Migration


Migration of health professionals from one country to another, as well as within countries, is of extreme importance for the advancement of medicine. Scientific exchange, personal education, development of skills and experiencing a diversity of views and approaches are important factors to the advancement of medicine for the benefit of all patients.

Although migration is an individual right, seeking employment or establishing a medical practice in another country is highly regulated.  Such regulations are driven in part by protectionist motives – political reasons related to ensuring opportunities for indigenous physicians – but also by well-founded considerations of ensuring quality of care.

As a global organization, the WMA is also concerned about attrition rates that affect many countries, especially the poor countries. Educating sufficient numbers of physicians is important, but does not resolve the problem of these same physicians leaving the country to seek better opportunities for working and living.  The World Medical Association has long advocated for careful, comprehensive planning of human resources for health in order to develop and maintain the workforce necessary to serve a population’s need.

The World Medical Association is involved in several projects  to develop solutions to the problem of physician migration:

The Positive Practice Environment campaign seeks to identify best practice models to build and maintain quality workplaces in health care. Read more on the PPE campaign.

The WMA supports and contributes to several ongoing EU studies working to quantify and describe the migrations streams of health professionals within and to and from the European Union. As the EU is one of the main receiving regions of physicians from other countries, solving the workforce problems within the EU may be an important step to reducing the attrition rate in poorer countries.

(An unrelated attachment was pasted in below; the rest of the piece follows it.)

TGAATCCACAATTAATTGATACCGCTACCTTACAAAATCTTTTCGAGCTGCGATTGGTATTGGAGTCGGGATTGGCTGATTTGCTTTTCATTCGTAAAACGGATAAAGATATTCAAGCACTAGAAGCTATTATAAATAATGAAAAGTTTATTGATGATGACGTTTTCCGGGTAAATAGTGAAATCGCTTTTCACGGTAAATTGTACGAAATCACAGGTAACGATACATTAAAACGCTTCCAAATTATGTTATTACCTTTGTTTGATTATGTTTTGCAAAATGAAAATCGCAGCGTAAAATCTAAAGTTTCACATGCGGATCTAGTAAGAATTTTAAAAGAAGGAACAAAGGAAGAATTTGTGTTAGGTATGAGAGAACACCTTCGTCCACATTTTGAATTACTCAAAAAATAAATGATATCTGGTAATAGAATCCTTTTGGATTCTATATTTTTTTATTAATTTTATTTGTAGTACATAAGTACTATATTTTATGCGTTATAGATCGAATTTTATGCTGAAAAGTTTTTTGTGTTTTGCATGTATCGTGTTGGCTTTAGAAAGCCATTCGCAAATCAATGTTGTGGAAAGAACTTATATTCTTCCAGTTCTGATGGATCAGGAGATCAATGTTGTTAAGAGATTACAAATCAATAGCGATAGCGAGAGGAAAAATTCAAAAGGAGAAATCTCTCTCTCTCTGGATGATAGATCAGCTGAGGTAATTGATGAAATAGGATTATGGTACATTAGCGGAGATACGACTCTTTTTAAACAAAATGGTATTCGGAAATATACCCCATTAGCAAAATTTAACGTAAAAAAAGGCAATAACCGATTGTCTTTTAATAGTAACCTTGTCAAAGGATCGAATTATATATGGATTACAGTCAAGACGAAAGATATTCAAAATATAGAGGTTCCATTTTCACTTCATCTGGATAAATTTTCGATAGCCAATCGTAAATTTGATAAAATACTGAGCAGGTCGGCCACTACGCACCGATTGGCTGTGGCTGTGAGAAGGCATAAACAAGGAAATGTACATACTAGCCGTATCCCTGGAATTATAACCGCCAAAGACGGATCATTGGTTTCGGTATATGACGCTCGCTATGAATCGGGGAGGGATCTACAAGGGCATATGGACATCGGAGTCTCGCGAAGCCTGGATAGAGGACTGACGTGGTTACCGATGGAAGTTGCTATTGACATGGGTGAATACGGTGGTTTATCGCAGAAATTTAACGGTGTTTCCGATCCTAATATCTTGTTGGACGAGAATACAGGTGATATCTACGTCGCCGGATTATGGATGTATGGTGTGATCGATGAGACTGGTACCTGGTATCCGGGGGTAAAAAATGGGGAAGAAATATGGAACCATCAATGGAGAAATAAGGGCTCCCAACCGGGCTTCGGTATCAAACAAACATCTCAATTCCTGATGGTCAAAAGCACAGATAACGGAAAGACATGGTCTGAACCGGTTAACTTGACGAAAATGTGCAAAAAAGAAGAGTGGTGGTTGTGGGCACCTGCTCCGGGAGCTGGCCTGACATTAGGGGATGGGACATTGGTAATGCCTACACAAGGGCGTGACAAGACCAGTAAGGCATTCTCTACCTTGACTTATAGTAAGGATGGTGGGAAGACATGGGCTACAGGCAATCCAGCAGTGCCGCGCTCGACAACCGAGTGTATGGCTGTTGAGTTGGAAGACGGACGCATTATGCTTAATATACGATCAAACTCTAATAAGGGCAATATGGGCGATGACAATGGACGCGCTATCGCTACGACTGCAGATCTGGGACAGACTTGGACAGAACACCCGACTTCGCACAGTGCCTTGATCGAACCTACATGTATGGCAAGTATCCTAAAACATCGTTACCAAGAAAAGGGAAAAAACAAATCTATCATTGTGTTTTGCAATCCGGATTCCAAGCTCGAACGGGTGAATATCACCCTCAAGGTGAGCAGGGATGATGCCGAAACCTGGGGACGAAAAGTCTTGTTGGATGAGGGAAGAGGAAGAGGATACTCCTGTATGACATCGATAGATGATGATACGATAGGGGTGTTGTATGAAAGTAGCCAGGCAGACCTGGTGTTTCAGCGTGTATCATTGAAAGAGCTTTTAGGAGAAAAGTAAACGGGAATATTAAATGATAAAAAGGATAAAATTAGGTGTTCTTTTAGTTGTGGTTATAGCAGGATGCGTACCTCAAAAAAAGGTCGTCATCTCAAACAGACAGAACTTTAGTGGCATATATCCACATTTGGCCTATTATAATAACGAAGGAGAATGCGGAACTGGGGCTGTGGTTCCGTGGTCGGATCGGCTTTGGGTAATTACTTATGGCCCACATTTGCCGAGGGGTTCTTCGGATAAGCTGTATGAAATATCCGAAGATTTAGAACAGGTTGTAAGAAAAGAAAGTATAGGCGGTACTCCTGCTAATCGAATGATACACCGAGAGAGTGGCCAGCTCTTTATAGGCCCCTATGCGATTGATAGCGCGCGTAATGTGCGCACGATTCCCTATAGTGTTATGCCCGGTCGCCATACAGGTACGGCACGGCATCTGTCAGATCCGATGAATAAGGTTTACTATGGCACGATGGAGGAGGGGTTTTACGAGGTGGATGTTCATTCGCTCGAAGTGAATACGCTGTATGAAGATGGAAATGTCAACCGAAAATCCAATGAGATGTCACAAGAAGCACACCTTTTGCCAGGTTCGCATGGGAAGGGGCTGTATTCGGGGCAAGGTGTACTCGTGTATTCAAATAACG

The WMA was involved in the drafting process of WHO global Code of practice on the international recruitment of health personnel which was adopted by the 63rd World Health Assembly in May 2010.

WHO developed the global policy recommendation on increasing access to health workers in remote and rural areas and WMA took part in the drafting process. The retention guidelines are based on three pillars: educational and regulatory incentives, monetary incentives and management, and environment and social support. Decision makers on the national and local levels and health facilities received evidence on the impact and effectiveness of various retention strategies that have been tried and tested.

 

World Health Professions Regulation Conference WHPCR

The WMA together with the World Health Professional Alliance organised a set of World Health Professions Conference on Regulation WHPCR in Geneva over the last years. This year the third conference will take place with the theme: Health professional regulation- facing challenges to acting in the public interest. Health professional regulation is situated within a dynamic global environment characterised by political, social, economic and technological change. Widespread reform of health professional regulation reflects, at least in part, policy initiatives by many governments to ensure sustainable, efficient and effective health service delivery within this dynamic environment. The conference takes place on 17 and 18. May in Geneva.

WMA Current Policy  & Action

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